What Test-Optional College Applications Mean for Main Line Students

Amid changing college application requirements, residents of the Main Line negotiate the murky waters of standardized testing.

Across the country, hundreds of colleges and universities have dropped the test score requirement from the application process. Meanwhile, the dreaded essay and subject tests are no long part of the SAT. What exactly can students and parents make of this shift in the college admissions process? Is it as seismic as it appears? And is the pandemic to blame?

college testing
Jon Krause

Some schools had already dropped the testing requirement before COVID-19. Now though, most colleges and universities in the United States are test-optional—at least for the time being. “The idea behind it was twofold,” said Aviva Legatt, an Ardmore resident and founder of Ivy Insight, a college admissions consulting group.

Initially, it was to even the playing field for underrepresented and low-income students. “Some studies show that the test is culturally biased,” says Legatt. “People who are white tend to do better on it and often have tutoring, test-prep and so on.”

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Then, along came COVID-19. “Colleges didn’t want to lose out on applicants who would’ve taken the test but were unable to—or weren’t able to study in the ways they wanted to study,” Legatt says.

While test-optional schools don’t require students to send their test scores, there’s nothing preventing an admissions officer from having a look if a student sends them—and that could potentially play a role in a decision. Test-blind schools, on the other hand, won’t take scores into consideration with their admissions decision, even if they’re submitted.

For students from middle- or upper-class areas where they’re more likely to have access to test prep and testing sites, Legatt has this recommendation: “If you have a score that’s at or above pre-pandemic levels for that college, you should send it in.”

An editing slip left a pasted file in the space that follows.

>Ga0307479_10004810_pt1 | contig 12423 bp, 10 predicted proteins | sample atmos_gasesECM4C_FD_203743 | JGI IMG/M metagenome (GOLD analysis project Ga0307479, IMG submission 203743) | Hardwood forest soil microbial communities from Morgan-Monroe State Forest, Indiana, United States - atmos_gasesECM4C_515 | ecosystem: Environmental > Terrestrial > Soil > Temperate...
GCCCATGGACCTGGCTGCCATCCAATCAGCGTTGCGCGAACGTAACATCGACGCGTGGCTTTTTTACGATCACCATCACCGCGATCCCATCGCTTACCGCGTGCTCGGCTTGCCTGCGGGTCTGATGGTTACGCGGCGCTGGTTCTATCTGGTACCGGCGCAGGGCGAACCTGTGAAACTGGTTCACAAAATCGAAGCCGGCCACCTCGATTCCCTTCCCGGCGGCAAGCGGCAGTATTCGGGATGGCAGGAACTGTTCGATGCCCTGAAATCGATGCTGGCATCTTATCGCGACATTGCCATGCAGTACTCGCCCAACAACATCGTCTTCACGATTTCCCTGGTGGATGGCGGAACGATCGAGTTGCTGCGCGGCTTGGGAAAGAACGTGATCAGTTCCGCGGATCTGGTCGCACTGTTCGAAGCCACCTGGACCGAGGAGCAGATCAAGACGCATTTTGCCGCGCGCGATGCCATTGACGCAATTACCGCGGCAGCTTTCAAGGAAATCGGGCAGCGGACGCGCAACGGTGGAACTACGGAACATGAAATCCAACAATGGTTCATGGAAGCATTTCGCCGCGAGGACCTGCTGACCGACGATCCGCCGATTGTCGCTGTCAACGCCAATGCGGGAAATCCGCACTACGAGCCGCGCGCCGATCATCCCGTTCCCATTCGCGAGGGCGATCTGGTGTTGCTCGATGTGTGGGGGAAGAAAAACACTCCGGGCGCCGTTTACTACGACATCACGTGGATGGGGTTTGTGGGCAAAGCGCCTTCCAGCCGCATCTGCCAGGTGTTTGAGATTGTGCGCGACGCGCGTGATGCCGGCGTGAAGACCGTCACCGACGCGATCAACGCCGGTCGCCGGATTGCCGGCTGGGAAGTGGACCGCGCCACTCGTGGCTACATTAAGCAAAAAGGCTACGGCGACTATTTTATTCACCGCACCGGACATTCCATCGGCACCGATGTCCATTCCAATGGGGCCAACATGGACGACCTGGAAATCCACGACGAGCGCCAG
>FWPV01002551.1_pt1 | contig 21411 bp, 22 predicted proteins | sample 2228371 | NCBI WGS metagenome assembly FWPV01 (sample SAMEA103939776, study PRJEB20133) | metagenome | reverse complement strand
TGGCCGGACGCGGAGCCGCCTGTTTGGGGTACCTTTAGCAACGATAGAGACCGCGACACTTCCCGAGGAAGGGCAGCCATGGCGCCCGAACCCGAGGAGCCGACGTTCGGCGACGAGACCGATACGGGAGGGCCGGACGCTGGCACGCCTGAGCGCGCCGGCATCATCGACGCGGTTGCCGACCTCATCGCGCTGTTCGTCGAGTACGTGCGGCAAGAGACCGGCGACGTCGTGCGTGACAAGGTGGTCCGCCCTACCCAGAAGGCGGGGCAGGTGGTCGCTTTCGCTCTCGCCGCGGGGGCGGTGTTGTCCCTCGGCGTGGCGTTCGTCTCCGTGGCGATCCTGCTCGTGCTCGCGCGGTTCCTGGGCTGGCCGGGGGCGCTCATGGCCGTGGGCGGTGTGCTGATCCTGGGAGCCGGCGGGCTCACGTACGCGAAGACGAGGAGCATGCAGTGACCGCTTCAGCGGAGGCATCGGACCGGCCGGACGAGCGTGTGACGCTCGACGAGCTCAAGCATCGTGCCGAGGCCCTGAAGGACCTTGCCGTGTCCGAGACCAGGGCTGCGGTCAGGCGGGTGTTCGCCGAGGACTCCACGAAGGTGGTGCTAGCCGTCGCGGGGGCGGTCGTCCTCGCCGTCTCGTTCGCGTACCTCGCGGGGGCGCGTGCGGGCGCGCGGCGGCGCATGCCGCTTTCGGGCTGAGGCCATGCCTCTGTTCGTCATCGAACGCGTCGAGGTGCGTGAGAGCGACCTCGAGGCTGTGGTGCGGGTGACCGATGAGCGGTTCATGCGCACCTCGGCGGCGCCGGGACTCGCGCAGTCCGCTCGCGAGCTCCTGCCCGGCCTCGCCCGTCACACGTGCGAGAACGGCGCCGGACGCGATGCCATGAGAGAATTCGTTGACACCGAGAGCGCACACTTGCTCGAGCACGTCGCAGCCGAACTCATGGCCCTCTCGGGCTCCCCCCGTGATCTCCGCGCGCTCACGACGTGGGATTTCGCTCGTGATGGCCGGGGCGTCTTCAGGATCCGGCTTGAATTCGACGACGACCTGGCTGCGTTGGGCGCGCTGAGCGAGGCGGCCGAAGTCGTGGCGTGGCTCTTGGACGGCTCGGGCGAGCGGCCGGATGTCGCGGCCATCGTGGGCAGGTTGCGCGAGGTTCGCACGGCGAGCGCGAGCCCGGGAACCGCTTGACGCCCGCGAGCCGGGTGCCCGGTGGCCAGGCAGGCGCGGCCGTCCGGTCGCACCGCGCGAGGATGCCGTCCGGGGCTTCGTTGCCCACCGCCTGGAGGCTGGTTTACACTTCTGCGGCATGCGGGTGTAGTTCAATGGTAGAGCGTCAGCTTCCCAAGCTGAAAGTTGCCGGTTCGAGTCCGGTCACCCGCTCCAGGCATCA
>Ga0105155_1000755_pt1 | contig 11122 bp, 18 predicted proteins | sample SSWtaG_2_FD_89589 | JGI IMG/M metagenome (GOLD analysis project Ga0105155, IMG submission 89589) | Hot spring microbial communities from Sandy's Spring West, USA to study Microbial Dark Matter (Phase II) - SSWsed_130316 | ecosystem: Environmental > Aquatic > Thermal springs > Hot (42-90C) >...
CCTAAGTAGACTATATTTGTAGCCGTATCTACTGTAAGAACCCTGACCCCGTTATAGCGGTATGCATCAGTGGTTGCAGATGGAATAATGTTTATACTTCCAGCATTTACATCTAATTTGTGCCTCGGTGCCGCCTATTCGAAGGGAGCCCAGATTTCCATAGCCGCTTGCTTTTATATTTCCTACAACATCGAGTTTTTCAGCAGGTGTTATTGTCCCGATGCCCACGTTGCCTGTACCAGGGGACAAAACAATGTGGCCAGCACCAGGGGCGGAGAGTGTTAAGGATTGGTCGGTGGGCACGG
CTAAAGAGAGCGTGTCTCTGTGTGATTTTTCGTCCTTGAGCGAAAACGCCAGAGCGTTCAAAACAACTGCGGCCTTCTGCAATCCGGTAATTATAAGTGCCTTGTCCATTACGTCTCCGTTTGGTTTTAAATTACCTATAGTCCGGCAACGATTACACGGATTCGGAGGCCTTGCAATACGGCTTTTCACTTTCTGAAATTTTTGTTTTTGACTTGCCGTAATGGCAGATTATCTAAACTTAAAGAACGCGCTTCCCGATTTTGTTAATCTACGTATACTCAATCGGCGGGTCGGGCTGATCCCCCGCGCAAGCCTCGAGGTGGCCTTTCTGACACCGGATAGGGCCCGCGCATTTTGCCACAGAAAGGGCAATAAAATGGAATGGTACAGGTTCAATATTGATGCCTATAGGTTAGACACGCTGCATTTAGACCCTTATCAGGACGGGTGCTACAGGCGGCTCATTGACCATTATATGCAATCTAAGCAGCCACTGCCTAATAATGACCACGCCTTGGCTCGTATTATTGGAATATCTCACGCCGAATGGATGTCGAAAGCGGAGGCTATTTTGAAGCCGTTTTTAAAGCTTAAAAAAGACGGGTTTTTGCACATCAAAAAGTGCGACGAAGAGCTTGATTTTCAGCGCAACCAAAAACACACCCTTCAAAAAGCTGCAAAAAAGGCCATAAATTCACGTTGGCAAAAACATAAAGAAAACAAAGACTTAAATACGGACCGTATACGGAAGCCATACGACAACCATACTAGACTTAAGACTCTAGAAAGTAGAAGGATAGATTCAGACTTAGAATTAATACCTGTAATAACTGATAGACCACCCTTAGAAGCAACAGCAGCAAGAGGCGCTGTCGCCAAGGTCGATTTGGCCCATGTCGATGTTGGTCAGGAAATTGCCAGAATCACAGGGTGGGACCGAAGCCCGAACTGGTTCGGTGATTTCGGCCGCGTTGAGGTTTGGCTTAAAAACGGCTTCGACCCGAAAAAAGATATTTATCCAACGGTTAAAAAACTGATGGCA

It’s easy to see how the test-optional shift has lent a certain unpredictability to application process. “High schools generally had a sense of the number of students they could expect to get into a certain college, based on students’ GPA and test scores,” says Legatt. “Now, without the test scores, it’s harder for students to make their college lists and predict where they’re going to get in.”

It’s also emboldened students to apply to colleges they wouldn’t have considered before. “No one can have a crystal ball and know for sure, but there’s a lot more variability in admissions outcomes,” Legatt says. “The intention behind it is good, but the actual experience for many applicants has created even more stress and difficulty.”

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The transition to test-optional is never set in stone. Some universities may well bring back the testing requirement after the pandemic. Harvard University announced that it will continue its test-optional policy until 2026, its dean of admissions giving his assurance that students who don’t submit scores are not at any disadvantage. At Villanova University, no official decision has been made about testing. “We don’t know what’s going to happen in the next year or two,” says Candice Keith, Villanova’s director of admission operations. “Depending on what grade a student is in, they should definitely plan and prepare to take it.”

At the end of the day, a test score is just a number—and the school you attend doesn’t define who you are. It’s important for students (and parents) to remember that. “I’d encourage students to think differently and think big about what their college journey may look like,” says Legatt, author of the 2021 book Get Real and Get In. “I’m not telling you to apply to 20 or 25 colleges. But look to be more open-minded about what colleges may fit.”

Related: Your Complete Guide to the Main Line Region’s Top Schools

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